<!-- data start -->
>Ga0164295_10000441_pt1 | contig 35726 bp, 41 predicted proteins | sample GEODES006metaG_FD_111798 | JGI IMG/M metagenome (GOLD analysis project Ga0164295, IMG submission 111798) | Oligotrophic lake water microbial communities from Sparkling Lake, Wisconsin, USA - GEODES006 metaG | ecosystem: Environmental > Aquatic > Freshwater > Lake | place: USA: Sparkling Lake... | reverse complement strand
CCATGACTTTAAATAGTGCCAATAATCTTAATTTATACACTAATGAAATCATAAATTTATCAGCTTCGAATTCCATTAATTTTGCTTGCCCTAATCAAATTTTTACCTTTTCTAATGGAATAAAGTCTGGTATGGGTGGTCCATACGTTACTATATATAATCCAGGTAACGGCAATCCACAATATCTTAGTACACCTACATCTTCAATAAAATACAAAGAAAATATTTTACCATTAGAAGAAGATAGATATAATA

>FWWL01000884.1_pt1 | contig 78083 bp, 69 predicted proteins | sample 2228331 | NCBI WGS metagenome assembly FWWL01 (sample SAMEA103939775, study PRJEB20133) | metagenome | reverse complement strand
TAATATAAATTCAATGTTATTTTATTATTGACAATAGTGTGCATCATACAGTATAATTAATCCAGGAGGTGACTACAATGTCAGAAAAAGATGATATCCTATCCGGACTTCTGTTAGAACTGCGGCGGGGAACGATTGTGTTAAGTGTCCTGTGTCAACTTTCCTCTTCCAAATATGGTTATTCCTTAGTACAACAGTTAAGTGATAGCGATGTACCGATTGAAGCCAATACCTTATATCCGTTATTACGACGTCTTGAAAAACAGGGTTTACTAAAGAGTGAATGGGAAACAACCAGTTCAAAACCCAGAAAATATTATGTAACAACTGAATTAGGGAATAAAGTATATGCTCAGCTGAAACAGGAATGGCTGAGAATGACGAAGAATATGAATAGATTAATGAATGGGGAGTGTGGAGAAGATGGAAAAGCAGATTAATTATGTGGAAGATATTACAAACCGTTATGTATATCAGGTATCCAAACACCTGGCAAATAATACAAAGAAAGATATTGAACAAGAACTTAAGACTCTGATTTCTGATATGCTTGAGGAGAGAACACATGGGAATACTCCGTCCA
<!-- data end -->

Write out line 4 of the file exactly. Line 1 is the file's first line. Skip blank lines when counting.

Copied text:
TAATATAAATTCAATGTTATTTTATTATTGACAATAGTGTGCATCATACAGTATAATTAATCCAGGAGGTGACTACAATGTCAGAAAAAGATGATATCCTATCCGGACTTCTGTTAGAACTGCGGCGGGGAACGATTGTGTTAAGTGTCCTGTGTCAACTTTCCTCTTCCAAATATGGTTATTCCTTAGTACAACAGTTAAGTGATAGCGATGTACCGATTGAAGCCAATACCTTATATCCGTTATTACGACGTCTTGAAAAACAGGGTTTACTAAAGAGTGAATGGGAAACAACCAGTTCAAAACCCAGAAAATATTATGTAACAACTGAATTAGGGAATAAAGTATATGCTCAGCTGAAACAGGAATGGCTGAGAATGACGAAGAATATGAATAGATTAATGAATGGGGAGTGTGGAGAAGATGGAAAAGCAGATTAATTATGTGGAAGATATTACAAACCGTTATGTATATCAGGTATCCAAACACCTGGCAAATAATACAAAGAAAGATATTGAACAAGAACTTAAGACTCTGATTTCTGATATGCTTGAGGAGAGAACACATGGGAATACTCCGTCCA